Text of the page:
terça-feira, 9 de janeiro de 2007


Philip Johnson’s Glass House, which is actually a compound of fourteen structures on a rolling hillside in New Canaan, Connecticut, is one of the most photographed pieces of twentieth-century architecture. But when the new executive director of the property, Christy MacLear, started work last summer she discovered that the National Trust for Historic Preservation, which now owns the house and will open it as a museum next year, didn’t have the right to use any of the pictures that filled architecture books. “All the pictures belonged to the photographers, so when Johnson died, last year, he couldn’t leave them to us,” MacLear said. “I realized we had to take our own.” That explains why MacLear spent two gray, damp days recently traipsing around Johnson’s forty-seven acres with Julius Shulman, a ninety-six-year-old architectural photographer from Los Angeles. Shulman is to architectural photographers what Philip Johnson was to architects. Johnson was...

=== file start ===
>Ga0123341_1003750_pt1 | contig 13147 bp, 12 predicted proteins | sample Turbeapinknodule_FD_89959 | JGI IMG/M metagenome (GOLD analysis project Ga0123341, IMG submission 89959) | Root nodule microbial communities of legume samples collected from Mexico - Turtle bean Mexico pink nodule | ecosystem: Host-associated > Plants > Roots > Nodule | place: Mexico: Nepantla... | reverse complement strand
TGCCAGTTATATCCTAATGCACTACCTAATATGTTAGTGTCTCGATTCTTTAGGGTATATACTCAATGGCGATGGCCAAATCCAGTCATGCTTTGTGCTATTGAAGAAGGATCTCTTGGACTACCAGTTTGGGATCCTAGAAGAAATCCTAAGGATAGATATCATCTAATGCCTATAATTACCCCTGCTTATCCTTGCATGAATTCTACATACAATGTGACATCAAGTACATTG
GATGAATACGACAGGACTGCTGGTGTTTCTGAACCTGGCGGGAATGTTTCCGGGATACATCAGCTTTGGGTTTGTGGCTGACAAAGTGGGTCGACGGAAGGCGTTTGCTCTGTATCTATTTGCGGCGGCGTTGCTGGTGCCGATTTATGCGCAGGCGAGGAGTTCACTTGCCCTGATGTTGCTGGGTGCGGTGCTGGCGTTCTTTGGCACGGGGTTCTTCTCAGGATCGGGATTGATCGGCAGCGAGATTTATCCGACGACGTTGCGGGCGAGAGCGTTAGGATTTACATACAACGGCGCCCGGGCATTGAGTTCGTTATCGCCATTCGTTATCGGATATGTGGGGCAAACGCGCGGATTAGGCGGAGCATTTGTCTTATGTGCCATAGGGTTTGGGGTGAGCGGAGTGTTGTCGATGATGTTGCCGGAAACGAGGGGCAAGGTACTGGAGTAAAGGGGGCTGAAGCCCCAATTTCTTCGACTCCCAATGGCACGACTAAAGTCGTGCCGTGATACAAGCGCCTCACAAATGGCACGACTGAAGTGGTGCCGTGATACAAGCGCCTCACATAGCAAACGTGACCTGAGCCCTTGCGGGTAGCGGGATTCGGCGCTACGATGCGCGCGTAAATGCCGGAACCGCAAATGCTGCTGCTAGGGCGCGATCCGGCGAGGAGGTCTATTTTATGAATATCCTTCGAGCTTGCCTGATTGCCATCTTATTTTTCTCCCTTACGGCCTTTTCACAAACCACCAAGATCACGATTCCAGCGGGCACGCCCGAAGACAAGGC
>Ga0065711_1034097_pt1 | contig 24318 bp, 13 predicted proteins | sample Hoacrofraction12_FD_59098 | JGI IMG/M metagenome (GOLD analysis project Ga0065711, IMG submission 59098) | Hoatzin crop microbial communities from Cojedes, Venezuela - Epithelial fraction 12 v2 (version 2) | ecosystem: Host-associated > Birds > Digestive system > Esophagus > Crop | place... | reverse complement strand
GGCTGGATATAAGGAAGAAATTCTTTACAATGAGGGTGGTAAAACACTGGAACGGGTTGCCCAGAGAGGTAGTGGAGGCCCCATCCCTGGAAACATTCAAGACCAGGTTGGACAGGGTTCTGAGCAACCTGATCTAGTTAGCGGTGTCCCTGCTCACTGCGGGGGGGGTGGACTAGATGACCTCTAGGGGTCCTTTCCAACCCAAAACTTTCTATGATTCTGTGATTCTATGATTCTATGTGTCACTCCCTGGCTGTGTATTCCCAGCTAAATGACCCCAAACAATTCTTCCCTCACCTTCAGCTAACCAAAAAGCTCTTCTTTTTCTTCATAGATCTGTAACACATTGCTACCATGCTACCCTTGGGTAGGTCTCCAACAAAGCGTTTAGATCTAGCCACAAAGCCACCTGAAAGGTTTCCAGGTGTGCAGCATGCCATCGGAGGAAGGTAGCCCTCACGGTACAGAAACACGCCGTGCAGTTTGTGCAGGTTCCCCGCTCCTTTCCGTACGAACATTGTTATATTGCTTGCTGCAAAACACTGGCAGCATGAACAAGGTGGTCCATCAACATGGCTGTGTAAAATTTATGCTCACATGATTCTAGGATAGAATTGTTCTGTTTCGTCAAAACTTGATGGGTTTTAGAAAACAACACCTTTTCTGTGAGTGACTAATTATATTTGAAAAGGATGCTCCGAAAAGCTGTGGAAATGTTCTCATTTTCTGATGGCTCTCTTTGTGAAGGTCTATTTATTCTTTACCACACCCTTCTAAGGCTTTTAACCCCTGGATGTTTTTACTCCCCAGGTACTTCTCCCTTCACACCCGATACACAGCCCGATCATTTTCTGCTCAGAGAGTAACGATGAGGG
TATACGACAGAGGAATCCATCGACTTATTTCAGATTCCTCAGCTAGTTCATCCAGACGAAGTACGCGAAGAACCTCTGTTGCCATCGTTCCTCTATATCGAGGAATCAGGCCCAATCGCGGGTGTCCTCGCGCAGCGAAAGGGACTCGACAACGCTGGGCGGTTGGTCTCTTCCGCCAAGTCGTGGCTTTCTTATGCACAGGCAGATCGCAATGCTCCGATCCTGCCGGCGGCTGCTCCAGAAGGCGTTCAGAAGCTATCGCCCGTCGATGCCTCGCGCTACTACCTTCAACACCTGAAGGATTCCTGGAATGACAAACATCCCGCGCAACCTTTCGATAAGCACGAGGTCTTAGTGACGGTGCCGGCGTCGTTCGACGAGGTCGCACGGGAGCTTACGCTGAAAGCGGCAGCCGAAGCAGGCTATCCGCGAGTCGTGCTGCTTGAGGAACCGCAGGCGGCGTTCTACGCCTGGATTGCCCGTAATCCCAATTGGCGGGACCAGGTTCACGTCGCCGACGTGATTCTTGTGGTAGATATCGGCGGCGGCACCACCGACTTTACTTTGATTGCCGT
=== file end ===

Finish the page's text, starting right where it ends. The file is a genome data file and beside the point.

1 comentário:

AM disse...

Boa, vou linkar